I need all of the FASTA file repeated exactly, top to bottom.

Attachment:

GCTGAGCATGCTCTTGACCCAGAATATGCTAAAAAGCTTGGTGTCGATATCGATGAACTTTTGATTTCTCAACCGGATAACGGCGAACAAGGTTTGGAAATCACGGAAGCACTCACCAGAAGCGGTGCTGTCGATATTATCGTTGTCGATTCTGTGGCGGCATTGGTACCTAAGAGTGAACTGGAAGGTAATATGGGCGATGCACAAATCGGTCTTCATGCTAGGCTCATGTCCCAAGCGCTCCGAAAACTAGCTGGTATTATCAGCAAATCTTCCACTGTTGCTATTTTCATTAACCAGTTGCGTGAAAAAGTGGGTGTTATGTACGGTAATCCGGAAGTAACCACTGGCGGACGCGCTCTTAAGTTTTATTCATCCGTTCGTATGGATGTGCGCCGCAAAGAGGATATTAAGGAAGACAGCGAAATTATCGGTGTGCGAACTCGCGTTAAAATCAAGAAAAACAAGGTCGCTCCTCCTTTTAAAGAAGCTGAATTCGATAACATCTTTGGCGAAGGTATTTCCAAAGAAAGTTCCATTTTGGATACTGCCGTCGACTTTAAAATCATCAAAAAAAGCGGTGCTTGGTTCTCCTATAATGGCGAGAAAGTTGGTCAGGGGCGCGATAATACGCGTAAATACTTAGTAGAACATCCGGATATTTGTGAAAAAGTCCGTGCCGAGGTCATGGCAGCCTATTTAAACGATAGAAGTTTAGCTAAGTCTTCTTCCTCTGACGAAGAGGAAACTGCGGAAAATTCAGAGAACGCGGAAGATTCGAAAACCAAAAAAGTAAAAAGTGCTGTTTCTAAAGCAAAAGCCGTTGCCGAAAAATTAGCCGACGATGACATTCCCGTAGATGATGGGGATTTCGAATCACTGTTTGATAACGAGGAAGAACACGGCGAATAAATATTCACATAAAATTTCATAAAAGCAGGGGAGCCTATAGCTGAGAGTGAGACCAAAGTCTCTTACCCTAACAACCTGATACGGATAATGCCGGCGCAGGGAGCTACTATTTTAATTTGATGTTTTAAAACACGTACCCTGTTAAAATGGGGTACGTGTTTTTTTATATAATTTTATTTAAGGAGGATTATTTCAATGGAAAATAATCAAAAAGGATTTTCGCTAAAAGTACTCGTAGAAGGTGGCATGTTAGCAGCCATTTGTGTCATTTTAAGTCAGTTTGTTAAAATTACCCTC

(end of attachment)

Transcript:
GCTGAGCATGCTCTTGACCCAGAATATGCTAAAAAGCTTGGTGTCGATATCGATGAACTTTTGATTTCTCAACCGGATAACGGCGAACAAGGTTTGGAAATCACGGAAGCACTCACCAGAAGCGGTGCTGTCGATATTATCGTTGTCGATTCTGTGGCGGCATTGGTACCTAAGAGTGAACTGGAAGGTAATATGGGCGATGCACAAATCGGTCTTCATGCTAGGCTCATGTCCCAAGCGCTCCGAAAACTAGCTGGTATTATCAGCAAATCTTCCACTGTTGCTATTTTCATTAACCAGTTGCGTGAAAAAGTGGGTGTTATGTACGGTAATCCGGAAGTAACCACTGGCGGACGCGCTCTTAAGTTTTATTCATCCGTTCGTATGGATGTGCGCCGCAAAGAGGATATTAAGGAAGACAGCGAAATTATCGGTGTGCGAACTCGCGTTAAAATCAAGAAAAACAAGGTCGCTCCTCCTTTTAAAGAAGCTGAATTCGATAACATCTTTGGCGAAGGTATTTCCAAAGAAAGTTCCATTTTGGATACTGCCGTCGACTTTAAAATCATCAAAAAAAGCGGTGCTTGGTTCTCCTATAATGGCGAGAAAGTTGGTCAGGGGCGCGATAATACGCGTAAATACTTAGTAGAACATCCGGATATTTGTGAAAAAGTCCGTGCCGAGGTCATGGCAGCCTATTTAAACGATAGAAGTTTAGCTAAGTCTTCTTCCTCTGACGAAGAGGAAACTGCGGAAAATTCAGAGAACGCGGAAGATTCGAAAACCAAAAAAGTAAAAAGTGCTGTTTCTAAAGCAAAAGCCGTTGCCGAAAAATTAGCCGACGATGACATTCCCGTAGATGATGGGGATTTCGAATCACTGTTTGATAACGAGGAAGAACACGGCGAATAAATATTCACATAAAATTTCATAAAAGCAGGGGAGCCTATAGCTGAGAGTGAGACCAAAGTCTCTTACCCTAACAACCTGATACGGATAATGCCGGCGCAGGGAGCTACTATTTTAATTTGATGTTTTAAAACACGTACCCTGTTAAAATGGGGTACGTGTTTTTTTATATAATTTTATTTAAGGAGGATTATTTCAATGGAAAATAATCAAAAAGGATTTTCGCTAAAAGTACTCGTAGAAGGTGGCATGTTAGCAGCCATTTGTGTCATTTTAAGTCAGTTTGTTAAAATTACCCTC